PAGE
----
Open your eyes to the changing role of folk art as it influences Southern culture through a collection of 500 artifacts ranging from pottery to musical instruments.
“The changing role of folk arts, once central to the lives of ordinary southerners, offers fresh insights into the region’s social history,” said John Burrison, guest curator of this Atlanta History Center permanent exhibition.
Throughout the exhibition, videos present folk art processes and are complemented by touchable examples of highlighted works. Two enclosed rooms create listening environments for visitors to hear folk storytelling, singing, and instrumental music.
- Pottery by David Drake (1801-late 1870s), the best-known enslaved African American potter, known simply as Dave until Emancipation. He learned the craft at Pottersville in Edgefield District, South Carolina, and was given the limited freedom of signing his pots and inscribing them with his own poetry
- A significant collection of Appalachian folk pottery assembled by guest curator Burrison, author of Brothers in Clay and From Mud to Jug: The Folk Potters and Pottery of Northeast Georgia.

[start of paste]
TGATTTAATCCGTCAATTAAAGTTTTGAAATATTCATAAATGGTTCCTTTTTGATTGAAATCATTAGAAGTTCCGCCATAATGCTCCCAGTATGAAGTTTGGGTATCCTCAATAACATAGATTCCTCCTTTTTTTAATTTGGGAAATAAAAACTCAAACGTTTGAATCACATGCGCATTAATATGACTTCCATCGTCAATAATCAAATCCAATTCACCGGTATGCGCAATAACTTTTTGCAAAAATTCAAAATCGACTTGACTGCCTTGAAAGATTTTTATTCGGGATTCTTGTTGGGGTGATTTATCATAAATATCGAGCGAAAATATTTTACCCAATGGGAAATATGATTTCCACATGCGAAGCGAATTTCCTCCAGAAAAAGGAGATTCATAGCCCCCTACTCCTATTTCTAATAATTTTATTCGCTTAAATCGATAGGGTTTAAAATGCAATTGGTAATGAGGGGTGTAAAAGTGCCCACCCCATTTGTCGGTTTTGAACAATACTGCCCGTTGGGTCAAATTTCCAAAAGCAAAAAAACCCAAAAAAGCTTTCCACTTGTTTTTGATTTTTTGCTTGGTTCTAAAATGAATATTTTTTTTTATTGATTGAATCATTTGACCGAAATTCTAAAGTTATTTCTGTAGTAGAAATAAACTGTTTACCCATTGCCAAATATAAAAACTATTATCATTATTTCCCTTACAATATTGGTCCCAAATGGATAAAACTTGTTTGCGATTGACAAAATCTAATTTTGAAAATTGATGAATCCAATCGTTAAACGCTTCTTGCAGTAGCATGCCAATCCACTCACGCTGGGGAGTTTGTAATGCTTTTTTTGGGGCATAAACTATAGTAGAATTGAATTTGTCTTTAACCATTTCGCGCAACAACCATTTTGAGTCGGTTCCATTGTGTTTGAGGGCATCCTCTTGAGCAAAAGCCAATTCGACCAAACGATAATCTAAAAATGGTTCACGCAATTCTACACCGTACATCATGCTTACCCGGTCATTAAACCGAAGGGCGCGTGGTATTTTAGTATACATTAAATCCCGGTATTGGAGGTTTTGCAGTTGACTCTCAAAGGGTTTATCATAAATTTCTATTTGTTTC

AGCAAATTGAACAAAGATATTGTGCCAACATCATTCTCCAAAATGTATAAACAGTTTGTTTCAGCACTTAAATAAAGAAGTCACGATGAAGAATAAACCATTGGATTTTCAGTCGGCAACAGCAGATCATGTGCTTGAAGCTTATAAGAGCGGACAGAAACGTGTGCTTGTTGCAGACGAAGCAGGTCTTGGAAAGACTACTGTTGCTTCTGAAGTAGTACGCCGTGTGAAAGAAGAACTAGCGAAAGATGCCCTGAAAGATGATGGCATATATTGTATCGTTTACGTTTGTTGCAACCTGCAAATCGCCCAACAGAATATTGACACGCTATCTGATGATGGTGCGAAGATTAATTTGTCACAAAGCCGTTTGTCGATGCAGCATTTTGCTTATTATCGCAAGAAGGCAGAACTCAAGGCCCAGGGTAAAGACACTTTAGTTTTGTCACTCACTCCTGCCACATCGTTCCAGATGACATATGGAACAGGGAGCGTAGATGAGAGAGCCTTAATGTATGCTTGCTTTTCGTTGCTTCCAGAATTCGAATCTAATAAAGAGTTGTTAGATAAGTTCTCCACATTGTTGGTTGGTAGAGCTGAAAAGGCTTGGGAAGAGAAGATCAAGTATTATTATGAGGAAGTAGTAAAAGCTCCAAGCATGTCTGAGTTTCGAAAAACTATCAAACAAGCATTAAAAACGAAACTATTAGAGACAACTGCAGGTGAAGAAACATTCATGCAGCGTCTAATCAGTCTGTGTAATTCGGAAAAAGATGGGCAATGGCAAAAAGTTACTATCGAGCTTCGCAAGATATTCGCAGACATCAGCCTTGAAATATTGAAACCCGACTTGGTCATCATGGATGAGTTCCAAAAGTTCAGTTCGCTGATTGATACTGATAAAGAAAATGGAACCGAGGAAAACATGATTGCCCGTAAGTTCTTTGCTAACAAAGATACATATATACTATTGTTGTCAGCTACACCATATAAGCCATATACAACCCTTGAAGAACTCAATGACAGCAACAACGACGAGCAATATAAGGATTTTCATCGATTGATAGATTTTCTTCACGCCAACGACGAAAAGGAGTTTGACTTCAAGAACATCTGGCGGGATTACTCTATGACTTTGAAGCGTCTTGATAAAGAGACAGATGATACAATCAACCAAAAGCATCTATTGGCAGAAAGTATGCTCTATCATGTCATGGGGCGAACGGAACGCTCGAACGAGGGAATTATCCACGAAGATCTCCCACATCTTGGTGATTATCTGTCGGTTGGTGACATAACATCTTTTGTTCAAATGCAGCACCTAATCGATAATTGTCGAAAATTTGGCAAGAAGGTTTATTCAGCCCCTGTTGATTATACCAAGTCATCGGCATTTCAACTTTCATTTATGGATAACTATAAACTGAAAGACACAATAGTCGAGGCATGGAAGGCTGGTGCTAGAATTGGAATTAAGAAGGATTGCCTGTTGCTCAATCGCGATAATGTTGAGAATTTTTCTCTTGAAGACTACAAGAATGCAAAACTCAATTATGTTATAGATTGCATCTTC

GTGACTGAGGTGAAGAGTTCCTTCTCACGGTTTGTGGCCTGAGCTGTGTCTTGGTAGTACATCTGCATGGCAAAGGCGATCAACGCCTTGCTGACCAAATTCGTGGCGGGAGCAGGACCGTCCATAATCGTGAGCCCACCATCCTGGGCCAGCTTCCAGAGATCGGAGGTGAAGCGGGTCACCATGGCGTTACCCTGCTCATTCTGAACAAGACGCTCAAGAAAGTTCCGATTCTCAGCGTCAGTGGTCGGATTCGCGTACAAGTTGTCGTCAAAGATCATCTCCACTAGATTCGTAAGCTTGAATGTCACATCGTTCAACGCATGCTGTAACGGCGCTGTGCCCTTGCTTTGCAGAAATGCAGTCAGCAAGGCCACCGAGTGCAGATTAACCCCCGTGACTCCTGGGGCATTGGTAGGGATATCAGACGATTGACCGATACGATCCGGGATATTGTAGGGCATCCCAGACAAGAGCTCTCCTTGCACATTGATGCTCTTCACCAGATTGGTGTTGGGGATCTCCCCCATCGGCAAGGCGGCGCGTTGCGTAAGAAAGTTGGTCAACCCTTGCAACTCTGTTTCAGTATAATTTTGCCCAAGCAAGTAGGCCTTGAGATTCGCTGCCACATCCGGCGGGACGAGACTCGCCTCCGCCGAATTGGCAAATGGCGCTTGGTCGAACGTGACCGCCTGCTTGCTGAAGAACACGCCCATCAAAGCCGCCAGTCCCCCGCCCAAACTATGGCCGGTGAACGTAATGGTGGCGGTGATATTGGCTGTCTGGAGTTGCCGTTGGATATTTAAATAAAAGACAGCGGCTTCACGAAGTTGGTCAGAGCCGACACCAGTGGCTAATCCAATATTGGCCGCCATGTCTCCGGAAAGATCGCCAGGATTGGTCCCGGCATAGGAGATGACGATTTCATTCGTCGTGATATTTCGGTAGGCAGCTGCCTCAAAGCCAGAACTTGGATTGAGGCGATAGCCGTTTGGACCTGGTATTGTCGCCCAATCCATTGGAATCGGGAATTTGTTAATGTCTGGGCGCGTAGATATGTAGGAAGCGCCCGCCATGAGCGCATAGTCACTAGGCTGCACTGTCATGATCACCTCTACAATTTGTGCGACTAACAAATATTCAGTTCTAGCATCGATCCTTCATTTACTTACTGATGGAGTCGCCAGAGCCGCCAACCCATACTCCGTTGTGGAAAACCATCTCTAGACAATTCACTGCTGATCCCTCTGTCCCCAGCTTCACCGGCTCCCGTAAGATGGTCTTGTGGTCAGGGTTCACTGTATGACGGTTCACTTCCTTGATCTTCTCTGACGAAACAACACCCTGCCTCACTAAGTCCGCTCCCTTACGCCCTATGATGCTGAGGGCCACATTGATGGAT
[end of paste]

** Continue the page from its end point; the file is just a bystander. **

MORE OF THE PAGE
- Sacred and secular music listening rooms
- Props from the celebrated folk drama Heaven Bound, performed annually since 1930 at Big Bethel African Methodist Episcopal Church
- A changing display of quilts from the Atlanta History Center’s collection
- Videos featuring the Meaders and Hewell family pottery makers, chair-maker Walter Shelnut, Cherokee basket-maker Lucille Lossiah, the Reeves family of basket makers, story quilter Harriet Powers, and blacksmith Philip Simmons
- Southern-made furniture as found in the catalog Neat Pieces: The Plain-Style Furniture of Nineteenth-Century Georgia
- Musical instruments including dulcimers, banjos, mandolins, and guitars
- Displays of Southern foods and foodways including grits, gumbo, and hot pepper sauce
- Display of contemporary folk traditions including duck decoys, Hmong textiles, Seder celebrations, and more